20. gil m says:

    The GAs issued the 1890 Manifesto doing away with polygamy and the 1978 statement that confers the Priesthood on all men regardless of race calling both declarations Revelations from God. If the GAs want to issue the same as church policy, well and good, but don’t try to blame God for it! What I can’t understand is how intelligent, educated, church members can swallow anything the GAs say is revelation from God hook, line, and sinker, without a second thought or without blinking an eye! Truly as one GA stated back in 1941, when the GAs speak, “The thinking has been done.”End of matter!

  21. Mikeasell says:

    I do not think that saying that Mormons had it tough is a valid or even coherent excuse for racist teachings. Saying that Mormon paternalism towards blacks is proof that the LDS church should get a pass on teaching racism is at best disingenuous. lacking the moral courage to simply admit fault, and instead, dismiss decades of apartheid as some type of fairy tale that grew inexplicably out of folklore is very telling. Censoring an excellent professor for telling EXACTLY what the church teaches and then pretending outrage, is just evil.

  22. Amanda says:

    Dearest Ryan

    I sincerely feel your hurt. My father also referred to the same racist principles that were quoted in the article. Regardless of whether or not he was “misquoted” they are in fact racist thoughts. I don’t view my father as a racist. He loves my husband–who is black–dearly. But he did in fact encourage me to marry within my own race and make other racist comments. He said these things not because he is a racist, but because it is what was taught to him growing up. He didn’t know any different. He has no racist feelings towards blacks, but he still holds to racist principles that were ingrained in him his entire life. For some reason many have difficulty dennouncing these teachers (althought church leadership has already done that).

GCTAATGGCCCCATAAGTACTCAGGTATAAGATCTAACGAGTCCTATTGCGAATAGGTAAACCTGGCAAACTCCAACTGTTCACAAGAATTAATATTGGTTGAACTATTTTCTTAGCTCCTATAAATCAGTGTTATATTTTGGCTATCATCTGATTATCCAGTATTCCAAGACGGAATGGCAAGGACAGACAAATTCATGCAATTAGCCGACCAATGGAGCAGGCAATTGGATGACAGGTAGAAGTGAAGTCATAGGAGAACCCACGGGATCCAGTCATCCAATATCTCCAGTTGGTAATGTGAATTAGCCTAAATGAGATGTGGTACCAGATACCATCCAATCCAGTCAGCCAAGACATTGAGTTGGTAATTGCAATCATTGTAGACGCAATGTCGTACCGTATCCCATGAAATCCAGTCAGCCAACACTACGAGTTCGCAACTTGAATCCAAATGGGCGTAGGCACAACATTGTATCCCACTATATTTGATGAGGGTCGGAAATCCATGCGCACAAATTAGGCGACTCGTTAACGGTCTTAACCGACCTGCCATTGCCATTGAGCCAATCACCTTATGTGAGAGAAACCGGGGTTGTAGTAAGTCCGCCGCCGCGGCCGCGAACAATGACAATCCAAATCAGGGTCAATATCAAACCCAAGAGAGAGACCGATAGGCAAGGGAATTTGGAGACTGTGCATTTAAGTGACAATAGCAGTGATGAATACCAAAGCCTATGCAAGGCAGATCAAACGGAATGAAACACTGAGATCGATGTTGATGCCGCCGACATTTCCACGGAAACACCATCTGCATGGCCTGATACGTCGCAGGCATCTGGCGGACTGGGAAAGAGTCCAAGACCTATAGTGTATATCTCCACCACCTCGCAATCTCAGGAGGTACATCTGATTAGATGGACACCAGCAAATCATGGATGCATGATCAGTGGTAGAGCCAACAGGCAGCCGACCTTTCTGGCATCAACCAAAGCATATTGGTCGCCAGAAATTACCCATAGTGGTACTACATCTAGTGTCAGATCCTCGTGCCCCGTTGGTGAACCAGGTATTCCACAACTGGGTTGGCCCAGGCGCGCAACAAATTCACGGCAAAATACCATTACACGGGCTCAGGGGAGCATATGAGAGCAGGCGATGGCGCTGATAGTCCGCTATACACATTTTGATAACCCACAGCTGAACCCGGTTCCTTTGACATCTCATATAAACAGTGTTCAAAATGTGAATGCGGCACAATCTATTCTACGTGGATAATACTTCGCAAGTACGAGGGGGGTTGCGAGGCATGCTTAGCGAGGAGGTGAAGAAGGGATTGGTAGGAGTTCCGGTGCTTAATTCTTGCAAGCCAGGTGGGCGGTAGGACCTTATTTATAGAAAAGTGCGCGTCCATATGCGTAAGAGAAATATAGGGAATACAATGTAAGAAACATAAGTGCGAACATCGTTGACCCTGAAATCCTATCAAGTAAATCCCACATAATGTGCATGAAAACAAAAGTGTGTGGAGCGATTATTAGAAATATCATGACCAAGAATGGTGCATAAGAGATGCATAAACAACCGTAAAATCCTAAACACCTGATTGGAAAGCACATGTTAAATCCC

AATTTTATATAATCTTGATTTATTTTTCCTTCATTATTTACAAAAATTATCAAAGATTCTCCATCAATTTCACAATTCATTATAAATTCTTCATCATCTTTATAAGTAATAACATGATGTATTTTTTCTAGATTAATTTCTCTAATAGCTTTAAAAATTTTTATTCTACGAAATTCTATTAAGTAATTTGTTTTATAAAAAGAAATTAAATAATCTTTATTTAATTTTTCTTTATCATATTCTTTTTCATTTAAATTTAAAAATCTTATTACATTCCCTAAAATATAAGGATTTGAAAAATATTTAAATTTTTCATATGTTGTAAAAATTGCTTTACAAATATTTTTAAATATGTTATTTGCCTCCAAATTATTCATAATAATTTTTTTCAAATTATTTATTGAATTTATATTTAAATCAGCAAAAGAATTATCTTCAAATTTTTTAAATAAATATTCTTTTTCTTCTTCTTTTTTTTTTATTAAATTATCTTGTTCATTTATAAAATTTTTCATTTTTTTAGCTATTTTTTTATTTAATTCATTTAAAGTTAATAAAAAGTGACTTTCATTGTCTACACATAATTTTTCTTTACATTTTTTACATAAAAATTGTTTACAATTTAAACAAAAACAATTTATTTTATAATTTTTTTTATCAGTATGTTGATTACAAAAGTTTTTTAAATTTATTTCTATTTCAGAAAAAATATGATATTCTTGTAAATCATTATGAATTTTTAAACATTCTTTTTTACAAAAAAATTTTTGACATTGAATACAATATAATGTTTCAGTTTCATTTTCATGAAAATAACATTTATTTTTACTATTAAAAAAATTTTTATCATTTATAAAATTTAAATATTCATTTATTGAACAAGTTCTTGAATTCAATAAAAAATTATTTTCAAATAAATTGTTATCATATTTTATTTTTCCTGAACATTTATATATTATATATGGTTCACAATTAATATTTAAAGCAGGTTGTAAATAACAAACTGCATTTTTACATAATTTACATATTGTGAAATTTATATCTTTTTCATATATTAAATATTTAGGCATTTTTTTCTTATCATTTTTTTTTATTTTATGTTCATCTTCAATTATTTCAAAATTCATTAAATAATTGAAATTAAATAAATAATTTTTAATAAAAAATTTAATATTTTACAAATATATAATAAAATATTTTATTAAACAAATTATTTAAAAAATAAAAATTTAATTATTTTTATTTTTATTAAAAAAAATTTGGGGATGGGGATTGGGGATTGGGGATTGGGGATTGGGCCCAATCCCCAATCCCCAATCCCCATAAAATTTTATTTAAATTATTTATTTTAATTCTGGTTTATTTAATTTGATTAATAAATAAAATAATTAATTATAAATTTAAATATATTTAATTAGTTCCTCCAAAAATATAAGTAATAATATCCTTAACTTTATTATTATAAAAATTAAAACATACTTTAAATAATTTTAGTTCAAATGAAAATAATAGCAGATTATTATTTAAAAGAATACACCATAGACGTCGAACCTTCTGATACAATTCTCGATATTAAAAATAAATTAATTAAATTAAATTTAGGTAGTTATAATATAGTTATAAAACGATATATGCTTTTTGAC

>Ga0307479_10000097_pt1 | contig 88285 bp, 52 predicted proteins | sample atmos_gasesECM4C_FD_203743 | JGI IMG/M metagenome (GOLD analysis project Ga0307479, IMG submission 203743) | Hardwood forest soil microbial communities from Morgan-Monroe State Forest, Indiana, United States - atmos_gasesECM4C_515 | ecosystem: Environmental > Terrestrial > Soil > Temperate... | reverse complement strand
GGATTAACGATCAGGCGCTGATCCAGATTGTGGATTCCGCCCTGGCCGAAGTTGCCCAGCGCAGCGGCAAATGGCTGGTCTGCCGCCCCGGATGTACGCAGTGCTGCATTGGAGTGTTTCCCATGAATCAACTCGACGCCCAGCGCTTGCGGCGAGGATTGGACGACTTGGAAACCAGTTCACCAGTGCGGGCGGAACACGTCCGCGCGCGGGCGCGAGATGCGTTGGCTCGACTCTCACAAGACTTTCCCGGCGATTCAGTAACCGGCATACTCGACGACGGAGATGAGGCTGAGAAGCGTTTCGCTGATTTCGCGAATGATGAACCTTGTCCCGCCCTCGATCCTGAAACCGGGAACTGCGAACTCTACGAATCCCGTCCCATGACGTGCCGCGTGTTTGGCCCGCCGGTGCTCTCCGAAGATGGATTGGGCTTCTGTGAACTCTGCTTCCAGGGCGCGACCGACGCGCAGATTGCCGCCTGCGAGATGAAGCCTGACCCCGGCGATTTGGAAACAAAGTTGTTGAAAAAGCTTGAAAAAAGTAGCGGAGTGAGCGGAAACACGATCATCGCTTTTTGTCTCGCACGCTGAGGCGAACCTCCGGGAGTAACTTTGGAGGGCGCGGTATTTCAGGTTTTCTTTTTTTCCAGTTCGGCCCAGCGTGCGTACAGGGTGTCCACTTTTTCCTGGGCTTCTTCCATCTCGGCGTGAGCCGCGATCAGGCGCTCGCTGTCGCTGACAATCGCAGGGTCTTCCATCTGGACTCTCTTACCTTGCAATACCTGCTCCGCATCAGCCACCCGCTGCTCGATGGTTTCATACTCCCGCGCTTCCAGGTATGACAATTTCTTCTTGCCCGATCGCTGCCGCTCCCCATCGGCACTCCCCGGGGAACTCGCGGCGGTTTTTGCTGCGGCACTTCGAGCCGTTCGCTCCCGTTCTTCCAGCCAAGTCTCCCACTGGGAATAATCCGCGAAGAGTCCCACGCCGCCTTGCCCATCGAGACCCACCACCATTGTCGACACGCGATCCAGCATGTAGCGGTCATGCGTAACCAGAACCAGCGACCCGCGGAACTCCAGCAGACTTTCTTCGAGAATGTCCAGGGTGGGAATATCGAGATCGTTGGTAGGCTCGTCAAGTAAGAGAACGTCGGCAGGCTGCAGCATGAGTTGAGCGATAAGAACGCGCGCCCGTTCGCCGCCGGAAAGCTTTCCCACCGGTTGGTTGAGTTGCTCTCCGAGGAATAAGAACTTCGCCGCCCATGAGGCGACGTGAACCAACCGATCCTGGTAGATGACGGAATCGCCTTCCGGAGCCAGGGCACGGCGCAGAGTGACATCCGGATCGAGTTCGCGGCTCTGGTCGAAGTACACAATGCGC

23. Robin Martell says:

    I look forward to the day when the church leaders will accept gay marriage and they will say that the church’s discrimination against gays was only “folklore”.

  24. Robert Nielson says:

    If they claim to not know where the curse idea and the no priesthood for black members began, they are either straight out lying, or know nothing about their own scriptures! The whole nefarious thing has it’s birth in the “Pearl of Great Price”. The books of Moses and Abraham both discuss the black skin and the priesthood ban for those of Cain’s bloodline. I’ve long considered Their scriptures myth and folklore at best, and malicious lies and deception at worst! Most biblical scholars take the view that the bible is figurative or a parable and not historic fact. Some also take the view that Cain’s line is the line that all mankind descended from and that the line of Seth and it’s obvious similarities to Cain’s, was a later addition. This addition was to cover the less than palatable truth that we all descended from a cursed individual. Skin pigmentation is not a curse It’s scientifically known that pigmentation helps in dealing with harsher rays from the sun as you move closer to the equator. So therefore it turns out a black skin is truly a blessing from God and the Mormon church is full of bullshit!

  25. Kenneth Card says:

    Dear Robin Martel and all others struggling with truth and common sense! Each of us are endowed with the innate sense of right and wrong, good and evil and therefore each of us will face our own beliefs, fears, and judgments based on the foundation of what actually is right and wrong, good or evil from within!